And now, I’ll let Bill McCormick tell us what went into the creation of this superb novel.

Welcome to VBlog, Bill! I find it fascinating that you have chosen to live abroad for years at a time to write historical fiction about the countries you are experiencing firsthand. What led you to make such a dramatic life choice, and what led you to choose Latvia, in particular?

I have always wanted to travel, and I have always wanted a creative occupation. I’m sure those aren’t unusual traits in a writer. Merging them was always a long-term goal for how I wanted to live my life.

Bill at the monument to the Red Latvian Riflemen

As for my interest in Latvia, I was living in Alexandria, Virginia at the time and working on an outline for a sort of generic spy thriller I had dreamed up. In researching a setting for this story, I went to the Latvian Museum in Rockville, Maryland, and bought several books on Latvian history. I was moved about what I learned. I had little knowledge of the cruel events that occurred there. Because of the World Wars, Russian Revolution, Russian Civil War, Holocaust, Soviet deportations to the Gulag, and the exodus of the Baltic-Germans, Latvia lost more than a quarter of its population during the first half of the twentieth century. And I found tragic irony in the story of the Red Latvian Riflemen, who rescued the Bolsheviks time-and-time again and were key in the formation of the Red Army, only to be murdered by Stalin in his purges. After reading this, I ripped up my plan for a spy thriller and decided to write a serious historical novel. At the time, there was little information available on the internet on this era in Latvian history, and what was available was usually in Russian with a decidedly Soviet perspective. So, with a detour through Manchester, England to learn the writing craft, I moved to Latvia. I did not want to depend on third or fourth-hand sources. I wanted total immersion to see the places, the culture, and do the research myself. I arrived in Rīga, knowing no one, without a job, apartment, or command of the language, but determined to write a book that would illustrate to the English-speaking world what happened in Latvia in the twentieth century. I worked with historians, museums, archivists, and interviewed survivors and family members of some of the later events. It quickly went from a novel to a very personal experience. I have since lived in Russia, Estonia and Ukraine, but Latvia, and Rīga in particular, is still the place I think of as home outside of the United States.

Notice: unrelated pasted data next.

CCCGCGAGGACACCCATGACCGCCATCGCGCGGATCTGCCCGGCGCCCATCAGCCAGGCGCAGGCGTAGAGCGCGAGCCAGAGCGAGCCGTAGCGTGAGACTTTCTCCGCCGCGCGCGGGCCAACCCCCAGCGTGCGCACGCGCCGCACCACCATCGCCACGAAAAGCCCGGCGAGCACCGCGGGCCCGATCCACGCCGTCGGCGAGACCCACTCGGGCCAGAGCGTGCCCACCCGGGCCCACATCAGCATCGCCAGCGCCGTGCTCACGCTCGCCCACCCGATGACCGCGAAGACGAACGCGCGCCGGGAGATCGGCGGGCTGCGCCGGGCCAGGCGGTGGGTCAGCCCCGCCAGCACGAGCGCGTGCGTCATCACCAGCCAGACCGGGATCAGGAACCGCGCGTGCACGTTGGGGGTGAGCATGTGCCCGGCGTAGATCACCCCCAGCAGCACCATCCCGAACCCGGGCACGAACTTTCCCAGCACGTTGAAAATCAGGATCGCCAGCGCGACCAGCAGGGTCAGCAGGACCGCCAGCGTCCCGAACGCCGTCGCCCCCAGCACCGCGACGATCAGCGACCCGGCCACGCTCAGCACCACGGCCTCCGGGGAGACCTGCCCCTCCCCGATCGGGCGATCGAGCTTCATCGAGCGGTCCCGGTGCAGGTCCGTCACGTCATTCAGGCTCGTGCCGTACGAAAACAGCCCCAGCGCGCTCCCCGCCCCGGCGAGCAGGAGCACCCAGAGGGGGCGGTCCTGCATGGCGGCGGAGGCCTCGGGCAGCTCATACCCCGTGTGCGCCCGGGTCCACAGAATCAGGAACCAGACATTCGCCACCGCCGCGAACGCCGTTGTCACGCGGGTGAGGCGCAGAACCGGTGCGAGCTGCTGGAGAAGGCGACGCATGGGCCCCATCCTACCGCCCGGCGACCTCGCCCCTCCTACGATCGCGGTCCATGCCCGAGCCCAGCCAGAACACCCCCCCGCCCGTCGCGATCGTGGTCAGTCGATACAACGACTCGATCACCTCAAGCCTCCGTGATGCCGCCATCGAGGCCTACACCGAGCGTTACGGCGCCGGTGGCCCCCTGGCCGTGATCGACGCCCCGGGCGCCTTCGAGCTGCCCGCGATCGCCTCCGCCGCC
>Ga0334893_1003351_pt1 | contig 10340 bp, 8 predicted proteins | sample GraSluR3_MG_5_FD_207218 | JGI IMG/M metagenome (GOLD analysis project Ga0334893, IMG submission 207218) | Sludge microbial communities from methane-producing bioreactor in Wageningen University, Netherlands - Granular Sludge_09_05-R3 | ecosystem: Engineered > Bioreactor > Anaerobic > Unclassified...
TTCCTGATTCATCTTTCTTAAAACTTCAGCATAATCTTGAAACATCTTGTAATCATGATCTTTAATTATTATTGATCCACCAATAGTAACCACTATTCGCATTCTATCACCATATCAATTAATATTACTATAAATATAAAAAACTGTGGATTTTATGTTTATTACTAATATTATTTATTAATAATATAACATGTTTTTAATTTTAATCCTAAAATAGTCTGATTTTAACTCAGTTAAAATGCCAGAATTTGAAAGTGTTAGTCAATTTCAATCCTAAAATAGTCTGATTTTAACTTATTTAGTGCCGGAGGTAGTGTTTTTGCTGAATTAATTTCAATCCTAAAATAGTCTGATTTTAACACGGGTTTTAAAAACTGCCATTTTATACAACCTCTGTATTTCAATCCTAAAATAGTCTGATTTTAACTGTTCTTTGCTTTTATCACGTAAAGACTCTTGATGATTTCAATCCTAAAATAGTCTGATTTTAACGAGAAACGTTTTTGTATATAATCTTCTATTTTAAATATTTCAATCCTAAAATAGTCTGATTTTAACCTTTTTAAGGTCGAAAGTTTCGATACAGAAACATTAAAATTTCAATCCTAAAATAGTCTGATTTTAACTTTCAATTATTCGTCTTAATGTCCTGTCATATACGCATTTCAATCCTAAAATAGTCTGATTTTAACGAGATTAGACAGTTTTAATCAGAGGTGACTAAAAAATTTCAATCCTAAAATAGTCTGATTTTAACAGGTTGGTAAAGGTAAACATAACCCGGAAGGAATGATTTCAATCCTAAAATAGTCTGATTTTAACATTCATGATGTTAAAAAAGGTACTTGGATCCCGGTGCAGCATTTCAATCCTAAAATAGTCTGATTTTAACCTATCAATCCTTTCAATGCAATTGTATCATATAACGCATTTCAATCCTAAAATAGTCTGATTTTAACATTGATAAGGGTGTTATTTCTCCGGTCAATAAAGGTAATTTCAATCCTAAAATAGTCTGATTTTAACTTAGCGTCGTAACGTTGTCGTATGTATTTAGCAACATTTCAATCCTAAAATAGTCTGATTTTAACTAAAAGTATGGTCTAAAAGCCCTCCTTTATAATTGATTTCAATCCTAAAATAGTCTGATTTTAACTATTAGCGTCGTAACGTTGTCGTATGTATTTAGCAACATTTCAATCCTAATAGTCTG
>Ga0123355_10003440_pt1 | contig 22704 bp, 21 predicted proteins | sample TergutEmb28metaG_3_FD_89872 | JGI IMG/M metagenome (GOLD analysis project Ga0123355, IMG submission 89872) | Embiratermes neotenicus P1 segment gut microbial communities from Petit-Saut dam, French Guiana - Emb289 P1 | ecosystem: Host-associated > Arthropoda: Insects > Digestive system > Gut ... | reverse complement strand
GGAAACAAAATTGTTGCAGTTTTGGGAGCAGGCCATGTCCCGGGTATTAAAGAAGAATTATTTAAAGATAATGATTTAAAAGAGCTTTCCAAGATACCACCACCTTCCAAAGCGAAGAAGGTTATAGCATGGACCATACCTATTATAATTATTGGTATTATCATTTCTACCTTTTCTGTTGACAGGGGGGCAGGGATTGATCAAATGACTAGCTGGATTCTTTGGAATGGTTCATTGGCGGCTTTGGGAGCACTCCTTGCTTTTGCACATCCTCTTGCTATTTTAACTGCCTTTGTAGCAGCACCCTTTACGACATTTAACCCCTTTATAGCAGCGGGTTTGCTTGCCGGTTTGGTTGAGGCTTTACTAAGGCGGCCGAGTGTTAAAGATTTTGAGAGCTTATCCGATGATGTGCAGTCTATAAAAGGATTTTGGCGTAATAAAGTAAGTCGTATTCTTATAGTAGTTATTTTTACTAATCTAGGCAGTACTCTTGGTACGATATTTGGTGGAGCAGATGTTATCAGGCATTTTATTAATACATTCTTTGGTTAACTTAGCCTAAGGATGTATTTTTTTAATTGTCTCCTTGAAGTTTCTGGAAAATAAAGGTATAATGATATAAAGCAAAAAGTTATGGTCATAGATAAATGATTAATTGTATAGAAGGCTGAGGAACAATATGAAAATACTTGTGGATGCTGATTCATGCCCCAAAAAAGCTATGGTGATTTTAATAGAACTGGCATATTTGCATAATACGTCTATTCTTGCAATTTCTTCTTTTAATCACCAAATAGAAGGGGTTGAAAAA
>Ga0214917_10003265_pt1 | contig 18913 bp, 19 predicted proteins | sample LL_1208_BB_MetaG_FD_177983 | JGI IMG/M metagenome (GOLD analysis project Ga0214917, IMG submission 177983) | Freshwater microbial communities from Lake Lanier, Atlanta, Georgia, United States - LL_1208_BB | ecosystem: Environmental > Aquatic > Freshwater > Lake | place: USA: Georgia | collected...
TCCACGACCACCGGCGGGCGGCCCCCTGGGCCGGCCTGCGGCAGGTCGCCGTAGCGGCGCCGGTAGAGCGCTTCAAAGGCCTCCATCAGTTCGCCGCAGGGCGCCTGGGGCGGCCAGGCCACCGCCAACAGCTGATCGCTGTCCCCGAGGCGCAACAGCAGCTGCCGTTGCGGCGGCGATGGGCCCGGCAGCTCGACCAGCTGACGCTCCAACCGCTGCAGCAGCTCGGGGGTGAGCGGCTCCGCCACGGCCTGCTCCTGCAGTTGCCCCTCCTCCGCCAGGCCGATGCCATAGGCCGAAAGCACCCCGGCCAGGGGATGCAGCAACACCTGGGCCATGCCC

I was surprised by the reception the novel received from the Latvian community. I spoke about the book and the history behind it at the Latvian Embassy to the United States in January of 2013. The Latvian Museum, where it all started for me, was kind enough to host a book event. Zvaigzne ABC, Latvia’s largest publisher, published a Latvian-language edition which did quite well, and the book was included in the permanent library of the Latvian War Museum in Rīga. As a foreigner, writing about the history of another nation, I continue to be amazed at the book’s acceptance. It’s still the thing I’m most proud of in my career.

The novel also was well-received in the English-speaking world. Former Senate Majority Leader, Harry Reid of Nevada, sent me a note saying he enjoyed Lenin’s Harem so much he read it twice. Gregg Popovich, head coach of the San Antonio Spurs, liked it enough to send me a bottle of wine. Good word from all quarters.

Lenin’s Harem spans the years from 1905 through 1941. During this period, like many in its history, Latvia was a pawn in an endless struggle for control by Germany and Russia. The protagonist of the novel is Wiktor Rooks, a Baltic-German who grew up in a wealthy family that owned land in present-day Latvia, worked by Latvian servants. What led to your decision to tell this story from the point of view of a Baltic-German rather than a Latvian or a Russian?

When writing Lenin’s Harem, I was aware that my readership would likely be unfamiliar with Latvian history, culture and their way of life in the early twentieth century. By creating a protagonist who is an outsider to that society, it allowed me more naturally to explain things to the audience within the narrative. As I too was an outsider, Wiktor’s discoveries and observations could to some degree mirror my own. Or contrast my own in interesting ways. And, of course, as a wealthy Baltic-German, the character is right in the middle of all the conflicts of nation, ethnicity, and class, as society radically changes during the upheavals of the era.

The characters are tugged in many directions by conflicting forces: social, nationalist, political, ethnic, familial. There’s also just plain survival at work, the need to adapt to the current regime. Rooks is Baltic-German, yet he ends up fighting for the Russians and falling in love with a Latvian woman, Kaiva, who believes in communism. For a modern-day reader from a stable country like the United States, it may be difficult to imagine why a Baltic-German would end up fighting for the Russians. Can you comment on some of these conflicts?